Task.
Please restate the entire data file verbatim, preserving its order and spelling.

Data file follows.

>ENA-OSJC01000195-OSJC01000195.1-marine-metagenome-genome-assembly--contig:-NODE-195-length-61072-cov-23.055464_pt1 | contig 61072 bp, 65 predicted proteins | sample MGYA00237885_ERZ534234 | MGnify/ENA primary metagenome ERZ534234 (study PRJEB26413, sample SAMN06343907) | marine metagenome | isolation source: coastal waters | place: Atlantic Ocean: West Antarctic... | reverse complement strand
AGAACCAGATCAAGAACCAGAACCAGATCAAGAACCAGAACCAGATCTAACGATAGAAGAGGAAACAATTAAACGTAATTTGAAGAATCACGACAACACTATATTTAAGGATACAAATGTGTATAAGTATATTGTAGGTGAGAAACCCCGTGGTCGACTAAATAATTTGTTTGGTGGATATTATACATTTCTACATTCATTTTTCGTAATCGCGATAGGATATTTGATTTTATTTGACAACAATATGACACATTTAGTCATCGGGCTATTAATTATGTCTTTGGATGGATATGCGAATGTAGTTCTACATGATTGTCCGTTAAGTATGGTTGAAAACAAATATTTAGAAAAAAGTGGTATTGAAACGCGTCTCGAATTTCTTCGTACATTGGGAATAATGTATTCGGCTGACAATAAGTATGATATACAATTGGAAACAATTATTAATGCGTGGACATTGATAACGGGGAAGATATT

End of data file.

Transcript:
>ENA-OSJC01000195-OSJC01000195.1-marine-metagenome-genome-assembly--contig:-NODE-195-length-61072-cov-23.055464_pt1 | contig 61072 bp, 65 predicted proteins | sample MGYA00237885_ERZ534234 | MGnify/ENA primary metagenome ERZ534234 (study PRJEB26413, sample SAMN06343907) | marine metagenome | isolation source: coastal waters | place: Atlantic Ocean: West Antarctic... | reverse complement strand
AGAACCAGATCAAGAACCAGAACCAGATCAAGAACCAGAACCAGATCTAACGATAGAAGAGGAAACAATTAAACGTAATTTGAAGAATCACGACAACACTATATTTAAGGATACAAATGTGTATAAGTATATTGTAGGTGAGAAACCCCGTGGTCGACTAAATAATTTGTTTGGTGGATATTATACATTTCTACATTCATTTTTCGTAATCGCGATAGGATATTTGATTTTATTTGACAACAATATGACACATTTAGTCATCGGGCTATTAATTATGTCTTTGGATGGATATGCGAATGTAGTTCTACATGATTGTCCGTTAAGTATGGTTGAAAACAAATATTTAGAAAAAAGTGGTATTGAAACGCGTCTCGAATTTCTTCGTACATTGGGAATAATGTATTCGGCTGACAATAAGTATGATATACAATTGGAAACAATTATTAATGCGTGGACATTGATAACGGGGAAGATATT